Jack Ward

Jack Ward

Brassica growers have threatened to quit producing the crops unless returns improve.

A recent meeting of brassica growers laid bare the strength of frustration at the challenges facing the sector, according to trade body British Growers. They are having to contend with static returns at a time of worker shortages, as well as rising transport and packaging costs - on top of the existing challenges of Covid-19.

New immigration and quarantine regulations have affected the willingness of Settled and Pre-settled status workers to return to the UK and increased the reliance on the new Seasonal Worker Permit scheme. Growers are experiencing intense competition for workers from higher-margin industries who are tempting some staff away from the UK’s fresh produce sector.

The well-documented shortage of haulage drivers has also driven up haulage prices and led to a scarcity of drivers, especially at weekends. Packaging is also reportedly in short supply, resulting in rising prices. Even the costs of fertiliser and basic machinery are said to be outstripping the rate of inflation, with prices up by as much as 40 per cent.

Jack Ward, chief executive of British Growers, said stress levels are running high across the fresh produce sector, with other crops such as onions, carrots and leeks experiencing the same problems. 'We’re reaching the time in the year where the sector is flat out and retailers depend on the UK’s growers for supplies of super fresh vegetables and fruit,' he explained.

'We desperately need to see an improvement in returns to growers to cover these escalating input costs. Labour costs have risen by as much as 15 per cent already as growers try to attract staff and compete with other industries. Haulage contracts are proving more difficult to arrange with prices up by 10 per cent and the possibility of further rises as the season progresses.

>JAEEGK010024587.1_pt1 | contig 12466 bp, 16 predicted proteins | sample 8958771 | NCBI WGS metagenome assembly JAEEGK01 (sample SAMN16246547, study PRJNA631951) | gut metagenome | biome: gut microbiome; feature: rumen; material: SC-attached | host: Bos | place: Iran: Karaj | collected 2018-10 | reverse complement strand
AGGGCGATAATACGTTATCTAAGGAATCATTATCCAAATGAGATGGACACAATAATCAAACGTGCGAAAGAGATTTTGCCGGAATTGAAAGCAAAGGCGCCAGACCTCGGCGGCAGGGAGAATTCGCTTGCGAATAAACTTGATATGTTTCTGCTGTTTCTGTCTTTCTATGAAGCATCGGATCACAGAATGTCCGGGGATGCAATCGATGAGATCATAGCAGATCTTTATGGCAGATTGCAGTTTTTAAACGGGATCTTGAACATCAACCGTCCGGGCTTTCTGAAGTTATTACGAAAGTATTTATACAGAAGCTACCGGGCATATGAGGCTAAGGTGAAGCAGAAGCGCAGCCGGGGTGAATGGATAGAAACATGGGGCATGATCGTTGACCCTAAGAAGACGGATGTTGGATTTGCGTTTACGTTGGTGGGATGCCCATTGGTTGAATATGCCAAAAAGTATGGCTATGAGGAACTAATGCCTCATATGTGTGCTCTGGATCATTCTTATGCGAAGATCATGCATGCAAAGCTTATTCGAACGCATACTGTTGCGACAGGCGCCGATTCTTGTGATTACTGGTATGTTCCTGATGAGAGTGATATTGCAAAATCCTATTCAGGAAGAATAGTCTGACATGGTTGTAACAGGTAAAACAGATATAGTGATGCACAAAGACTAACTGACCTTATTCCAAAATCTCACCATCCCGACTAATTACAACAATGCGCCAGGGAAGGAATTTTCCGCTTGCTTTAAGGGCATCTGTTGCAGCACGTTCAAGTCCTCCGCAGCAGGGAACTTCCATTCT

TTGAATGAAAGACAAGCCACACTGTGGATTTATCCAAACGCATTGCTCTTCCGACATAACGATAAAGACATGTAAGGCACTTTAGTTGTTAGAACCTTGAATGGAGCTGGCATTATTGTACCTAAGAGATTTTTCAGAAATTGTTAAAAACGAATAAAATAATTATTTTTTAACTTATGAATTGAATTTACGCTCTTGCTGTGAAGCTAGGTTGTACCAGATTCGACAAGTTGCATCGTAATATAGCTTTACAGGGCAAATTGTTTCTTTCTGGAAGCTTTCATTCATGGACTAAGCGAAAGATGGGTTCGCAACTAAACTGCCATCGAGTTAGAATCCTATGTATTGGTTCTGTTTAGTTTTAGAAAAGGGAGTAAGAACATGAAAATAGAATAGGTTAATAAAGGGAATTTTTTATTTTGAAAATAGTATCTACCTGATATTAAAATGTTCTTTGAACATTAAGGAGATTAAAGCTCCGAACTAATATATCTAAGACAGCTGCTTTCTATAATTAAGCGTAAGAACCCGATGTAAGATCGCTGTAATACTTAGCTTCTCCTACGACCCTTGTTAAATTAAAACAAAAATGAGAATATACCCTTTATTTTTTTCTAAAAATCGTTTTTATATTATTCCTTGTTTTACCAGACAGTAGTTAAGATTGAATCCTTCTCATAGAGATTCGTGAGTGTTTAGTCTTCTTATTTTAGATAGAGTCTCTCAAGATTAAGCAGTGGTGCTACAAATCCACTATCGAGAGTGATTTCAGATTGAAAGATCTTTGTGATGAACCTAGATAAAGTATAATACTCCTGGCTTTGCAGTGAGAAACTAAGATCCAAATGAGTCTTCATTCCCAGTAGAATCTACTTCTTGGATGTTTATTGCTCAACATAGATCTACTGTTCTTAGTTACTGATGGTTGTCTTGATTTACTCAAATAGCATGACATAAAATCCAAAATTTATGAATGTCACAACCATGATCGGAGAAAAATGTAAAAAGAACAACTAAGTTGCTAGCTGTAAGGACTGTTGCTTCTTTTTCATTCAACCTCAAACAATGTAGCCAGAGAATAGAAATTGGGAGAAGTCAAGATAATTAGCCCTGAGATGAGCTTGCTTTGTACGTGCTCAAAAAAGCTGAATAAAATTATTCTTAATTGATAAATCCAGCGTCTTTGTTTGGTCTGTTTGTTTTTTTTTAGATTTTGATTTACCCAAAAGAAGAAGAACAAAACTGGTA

'Road to ruin'

Fruit and veg represent incredibly good value for money, but growers need to cover their costs and reinvest in their businesses, Ward added. One brassica grower at the meeting said: 'We can’t operate in an environment where costs go up and up and product prices don’t - this is a road to ruin. Everyone is focused on improving efficiency and delivering more for less, but this can only go so far.'

Ward continued: 'With the interest in healthy eating and the increased consumption of vegetables and fruit, we should be looking at an exciting new phase of fresh produce production here in the UK. But unless there is some acceptance that returns to growers must reflect increased input costs, the appetite to soldier on and reinvest for the future is being seriously eroded. Growers keep being asked to mitigate inflation, but they are already working on paper-thin margins and there is nothing left to be squeezed. Unless there is a serious shift in the valuation of food, we are at risk of crops being left in the ground and supermarket shelves left empty.'

Jack Ward will be discussing margins as part of an Industry Leaders' Panel at the upcoming Festival of Fresh on 13 July. Tickest are available for free at www.fpjlive.com.